Botany

Hobblebush on Fire

Viburnum alnifolium

 

By Bryan Pfeiffer

An entire season of fall foliage flares from a single plant. Find your fireworks on Hobblebush (Viburnum alnifolium). This understory gem may be the perfect shrub. It adds food and habitat diversity – for nesting birds and other wildlife – beneath forest canopy. And its blooms play a crafty game of deception each spring.

Viburnum-lantanoides-in-bloom-860x622Hobblebush’s white flowers, arranged in clusters along a branch, are rather puny and inelegant. So the plant surrounds each cluster with a ring of larger, showier paper-white blooms. These flowers are infertile impostors. They cannot produce fruits but look good enough to attract insect pollinators toward the genuine flowers, which go on to produce bursts of apple-red fruits.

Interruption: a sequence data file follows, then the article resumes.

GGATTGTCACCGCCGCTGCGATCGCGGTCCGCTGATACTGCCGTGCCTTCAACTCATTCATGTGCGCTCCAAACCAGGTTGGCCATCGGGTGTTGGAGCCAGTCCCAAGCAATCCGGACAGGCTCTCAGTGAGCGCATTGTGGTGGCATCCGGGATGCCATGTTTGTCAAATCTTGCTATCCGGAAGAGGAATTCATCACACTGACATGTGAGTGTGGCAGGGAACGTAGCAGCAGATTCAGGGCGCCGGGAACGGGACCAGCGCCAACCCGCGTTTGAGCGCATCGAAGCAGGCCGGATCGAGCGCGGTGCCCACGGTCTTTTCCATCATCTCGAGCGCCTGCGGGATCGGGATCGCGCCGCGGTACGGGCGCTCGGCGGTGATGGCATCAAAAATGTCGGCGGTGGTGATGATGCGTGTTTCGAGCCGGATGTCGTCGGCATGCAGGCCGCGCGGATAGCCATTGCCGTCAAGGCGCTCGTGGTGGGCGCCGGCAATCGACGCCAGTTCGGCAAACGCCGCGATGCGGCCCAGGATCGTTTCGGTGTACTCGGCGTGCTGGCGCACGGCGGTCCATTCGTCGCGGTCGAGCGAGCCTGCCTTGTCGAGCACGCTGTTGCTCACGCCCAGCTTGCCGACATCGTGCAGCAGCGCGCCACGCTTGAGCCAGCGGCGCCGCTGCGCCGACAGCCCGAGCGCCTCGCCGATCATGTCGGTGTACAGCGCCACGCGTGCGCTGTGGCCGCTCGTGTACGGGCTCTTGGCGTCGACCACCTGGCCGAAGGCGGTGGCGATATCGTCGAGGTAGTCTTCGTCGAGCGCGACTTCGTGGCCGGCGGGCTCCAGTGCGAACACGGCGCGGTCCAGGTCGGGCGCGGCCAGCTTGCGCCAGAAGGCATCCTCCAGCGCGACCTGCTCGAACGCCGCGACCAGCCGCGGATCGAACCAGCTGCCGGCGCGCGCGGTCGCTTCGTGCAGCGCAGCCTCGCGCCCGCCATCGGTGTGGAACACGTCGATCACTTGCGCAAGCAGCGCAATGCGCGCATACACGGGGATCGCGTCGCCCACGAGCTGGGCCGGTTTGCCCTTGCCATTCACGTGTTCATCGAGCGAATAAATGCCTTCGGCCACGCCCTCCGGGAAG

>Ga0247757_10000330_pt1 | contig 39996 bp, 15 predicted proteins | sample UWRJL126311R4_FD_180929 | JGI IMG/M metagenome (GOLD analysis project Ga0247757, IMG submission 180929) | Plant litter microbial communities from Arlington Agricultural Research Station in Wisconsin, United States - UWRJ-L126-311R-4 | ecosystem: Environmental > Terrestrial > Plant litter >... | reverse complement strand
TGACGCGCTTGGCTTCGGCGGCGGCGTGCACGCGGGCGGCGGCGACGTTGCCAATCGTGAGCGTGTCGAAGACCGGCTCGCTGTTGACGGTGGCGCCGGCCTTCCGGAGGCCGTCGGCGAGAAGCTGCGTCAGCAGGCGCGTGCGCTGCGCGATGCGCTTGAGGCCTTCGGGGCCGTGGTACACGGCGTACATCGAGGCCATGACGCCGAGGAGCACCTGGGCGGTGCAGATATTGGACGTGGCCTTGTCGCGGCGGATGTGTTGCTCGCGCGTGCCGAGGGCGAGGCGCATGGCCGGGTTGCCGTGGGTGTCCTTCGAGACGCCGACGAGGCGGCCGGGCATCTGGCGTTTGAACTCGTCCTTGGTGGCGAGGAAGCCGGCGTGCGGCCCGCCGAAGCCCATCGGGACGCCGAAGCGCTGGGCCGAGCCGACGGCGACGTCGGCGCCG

But in autumn the leaves steal the show. So go climb a mountain to claim your personal fall foliage – there at your feet. The leaves in that montage above I collected today (October 2, 2013) during an ascent of Mt. Worcester in Washington County, Vermont.

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